Presenter: W. Quinn Meadus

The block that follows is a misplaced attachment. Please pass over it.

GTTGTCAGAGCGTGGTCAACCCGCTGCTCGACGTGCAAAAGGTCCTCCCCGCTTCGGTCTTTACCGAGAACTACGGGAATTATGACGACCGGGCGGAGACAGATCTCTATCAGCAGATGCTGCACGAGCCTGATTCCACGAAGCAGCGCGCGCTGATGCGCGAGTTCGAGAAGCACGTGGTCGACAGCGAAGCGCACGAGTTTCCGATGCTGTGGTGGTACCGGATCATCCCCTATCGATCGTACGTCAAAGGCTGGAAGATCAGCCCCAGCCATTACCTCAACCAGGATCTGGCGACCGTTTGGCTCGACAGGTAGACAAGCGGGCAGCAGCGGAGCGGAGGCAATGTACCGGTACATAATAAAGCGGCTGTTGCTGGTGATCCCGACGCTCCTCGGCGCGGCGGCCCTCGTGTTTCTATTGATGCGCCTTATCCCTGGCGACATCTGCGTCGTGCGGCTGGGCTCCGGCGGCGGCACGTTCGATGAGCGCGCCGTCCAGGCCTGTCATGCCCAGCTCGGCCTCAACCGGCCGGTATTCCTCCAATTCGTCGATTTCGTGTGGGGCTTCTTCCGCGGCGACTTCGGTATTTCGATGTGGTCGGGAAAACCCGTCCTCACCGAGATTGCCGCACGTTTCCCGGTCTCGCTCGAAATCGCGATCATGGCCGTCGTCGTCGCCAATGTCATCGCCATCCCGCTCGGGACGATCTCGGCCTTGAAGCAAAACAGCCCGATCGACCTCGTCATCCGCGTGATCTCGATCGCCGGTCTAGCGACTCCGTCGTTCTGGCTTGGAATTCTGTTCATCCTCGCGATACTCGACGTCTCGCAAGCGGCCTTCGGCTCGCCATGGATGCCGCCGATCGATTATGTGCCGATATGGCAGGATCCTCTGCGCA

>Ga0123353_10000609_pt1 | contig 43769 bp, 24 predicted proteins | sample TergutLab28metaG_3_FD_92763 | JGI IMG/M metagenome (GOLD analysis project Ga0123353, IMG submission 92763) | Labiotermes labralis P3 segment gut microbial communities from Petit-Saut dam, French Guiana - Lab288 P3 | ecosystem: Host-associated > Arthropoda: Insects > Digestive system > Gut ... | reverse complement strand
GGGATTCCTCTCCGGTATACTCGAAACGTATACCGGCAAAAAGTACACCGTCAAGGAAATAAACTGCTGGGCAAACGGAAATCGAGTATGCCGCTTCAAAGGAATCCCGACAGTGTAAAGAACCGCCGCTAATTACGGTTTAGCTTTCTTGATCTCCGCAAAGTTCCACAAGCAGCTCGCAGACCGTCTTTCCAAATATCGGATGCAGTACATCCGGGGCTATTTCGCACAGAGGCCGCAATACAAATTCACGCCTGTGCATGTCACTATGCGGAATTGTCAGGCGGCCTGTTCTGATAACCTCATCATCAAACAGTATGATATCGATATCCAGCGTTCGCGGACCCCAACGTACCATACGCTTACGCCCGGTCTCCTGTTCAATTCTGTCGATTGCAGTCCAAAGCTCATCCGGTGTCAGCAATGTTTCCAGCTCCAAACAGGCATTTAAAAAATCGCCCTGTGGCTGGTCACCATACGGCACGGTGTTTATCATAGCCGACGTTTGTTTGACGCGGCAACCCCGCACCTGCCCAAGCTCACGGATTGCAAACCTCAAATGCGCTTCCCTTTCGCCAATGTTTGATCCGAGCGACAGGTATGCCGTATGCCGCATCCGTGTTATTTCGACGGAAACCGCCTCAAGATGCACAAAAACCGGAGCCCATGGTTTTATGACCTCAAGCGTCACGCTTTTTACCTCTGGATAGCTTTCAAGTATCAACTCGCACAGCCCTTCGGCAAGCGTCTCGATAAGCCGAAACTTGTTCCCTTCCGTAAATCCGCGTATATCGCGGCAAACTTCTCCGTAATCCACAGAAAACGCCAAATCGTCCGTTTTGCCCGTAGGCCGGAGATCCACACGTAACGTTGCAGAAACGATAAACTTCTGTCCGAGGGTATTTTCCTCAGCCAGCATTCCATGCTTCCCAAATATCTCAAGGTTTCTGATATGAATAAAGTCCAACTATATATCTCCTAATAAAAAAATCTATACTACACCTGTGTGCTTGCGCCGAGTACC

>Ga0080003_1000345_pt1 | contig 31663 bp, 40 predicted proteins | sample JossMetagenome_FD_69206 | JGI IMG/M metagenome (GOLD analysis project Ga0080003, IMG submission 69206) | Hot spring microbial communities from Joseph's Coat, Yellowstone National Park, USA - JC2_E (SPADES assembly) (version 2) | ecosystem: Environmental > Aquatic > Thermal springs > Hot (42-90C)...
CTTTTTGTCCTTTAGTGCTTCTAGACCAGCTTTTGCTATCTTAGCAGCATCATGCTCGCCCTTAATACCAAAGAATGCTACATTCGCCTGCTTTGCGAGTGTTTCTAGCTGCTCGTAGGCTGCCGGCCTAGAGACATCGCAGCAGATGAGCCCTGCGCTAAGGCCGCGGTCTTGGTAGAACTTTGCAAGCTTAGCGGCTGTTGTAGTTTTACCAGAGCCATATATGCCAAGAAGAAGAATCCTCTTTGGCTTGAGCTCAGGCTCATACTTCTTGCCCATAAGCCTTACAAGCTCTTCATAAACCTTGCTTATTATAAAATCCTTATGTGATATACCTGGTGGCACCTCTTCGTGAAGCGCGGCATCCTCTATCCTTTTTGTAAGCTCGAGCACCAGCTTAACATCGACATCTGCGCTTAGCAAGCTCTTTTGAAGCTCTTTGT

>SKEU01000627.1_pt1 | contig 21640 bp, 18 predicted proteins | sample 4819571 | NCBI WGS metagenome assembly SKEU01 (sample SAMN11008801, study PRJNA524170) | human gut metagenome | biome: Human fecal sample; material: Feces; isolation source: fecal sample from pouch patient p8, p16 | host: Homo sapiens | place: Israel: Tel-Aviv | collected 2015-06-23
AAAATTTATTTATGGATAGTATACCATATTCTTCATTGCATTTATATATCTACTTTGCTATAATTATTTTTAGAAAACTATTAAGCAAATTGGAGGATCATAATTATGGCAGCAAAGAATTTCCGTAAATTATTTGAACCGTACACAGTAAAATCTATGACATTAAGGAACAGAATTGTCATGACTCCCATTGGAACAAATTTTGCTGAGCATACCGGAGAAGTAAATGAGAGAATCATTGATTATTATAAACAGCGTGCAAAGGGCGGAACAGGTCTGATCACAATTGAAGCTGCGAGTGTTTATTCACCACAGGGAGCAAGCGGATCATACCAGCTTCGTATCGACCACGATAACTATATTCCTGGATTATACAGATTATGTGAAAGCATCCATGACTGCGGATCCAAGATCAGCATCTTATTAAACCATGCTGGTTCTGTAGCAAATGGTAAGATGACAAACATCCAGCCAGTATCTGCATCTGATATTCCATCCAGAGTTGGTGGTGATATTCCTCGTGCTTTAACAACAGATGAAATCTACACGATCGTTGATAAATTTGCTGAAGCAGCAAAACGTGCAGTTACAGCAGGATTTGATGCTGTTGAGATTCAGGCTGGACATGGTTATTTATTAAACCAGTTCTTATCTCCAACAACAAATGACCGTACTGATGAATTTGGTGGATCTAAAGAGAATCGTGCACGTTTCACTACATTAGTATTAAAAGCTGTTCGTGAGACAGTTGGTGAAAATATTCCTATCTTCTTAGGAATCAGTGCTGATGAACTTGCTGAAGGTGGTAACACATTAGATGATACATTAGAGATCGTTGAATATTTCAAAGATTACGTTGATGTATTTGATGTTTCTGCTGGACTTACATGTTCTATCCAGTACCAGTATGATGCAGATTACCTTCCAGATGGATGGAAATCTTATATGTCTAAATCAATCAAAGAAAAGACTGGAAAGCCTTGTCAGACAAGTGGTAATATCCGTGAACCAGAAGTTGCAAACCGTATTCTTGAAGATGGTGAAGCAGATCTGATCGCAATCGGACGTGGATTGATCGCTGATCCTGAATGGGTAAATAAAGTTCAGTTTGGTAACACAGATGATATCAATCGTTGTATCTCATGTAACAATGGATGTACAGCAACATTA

Abstract: Pulmonary edema or elevated lung water is defined as the accumulation of extravascular fluid in the lungs and leads to shortness of breath and hypoxia. The presentation of pulmonary edema is generally a sign of underlying health issues related to heart disease or lung injury. The severity of pulmonary edema is an indicator of patient outcomes but the most common measurement methods are insensitive, only qualitative or pose health risks. The purpose of this study is to develop an optimized MRI approach to quantify pulmonary edema. A proton-density weighted MRI scan measures the amount of hydrogen protons present, meaning water in the lungs can be directly correlated to MRI signal. However, the lungs are naturally difficult to image having quickly decaying signal due to complex air-tissue interfaces affecting magnetic susceptibility (short T2*). This is compensated for with an ultra-short echo time (UTE) approach. Full 3D, 2.5 mm isotropic resolution scans of the chest are achieved in a time efficient manner with Yarn-Ball k-space acquisition. Full scans are complete in 16-26 seconds with a volunteer breath hold, or in approximately 2 minutes while free breathing with motion correction. The MRI sequence is paired with custom automated image processing code, which corrects for background fields and applies a mask to the lung region. Phantom experiments and healthy volunteer scans are ongoing for method validation. A slope coefficient of 1.0075 (p < 0.001) was found between physical water content and MRI predicted values in phantom experiments. Preliminary healthy control data shows lung water content ranging from 25% to 35% relative to surrounding tissues. Yarn Ball UTE MRI could prove to be an accurate, quantitative and safe new tool in quantifying pulmonary edema.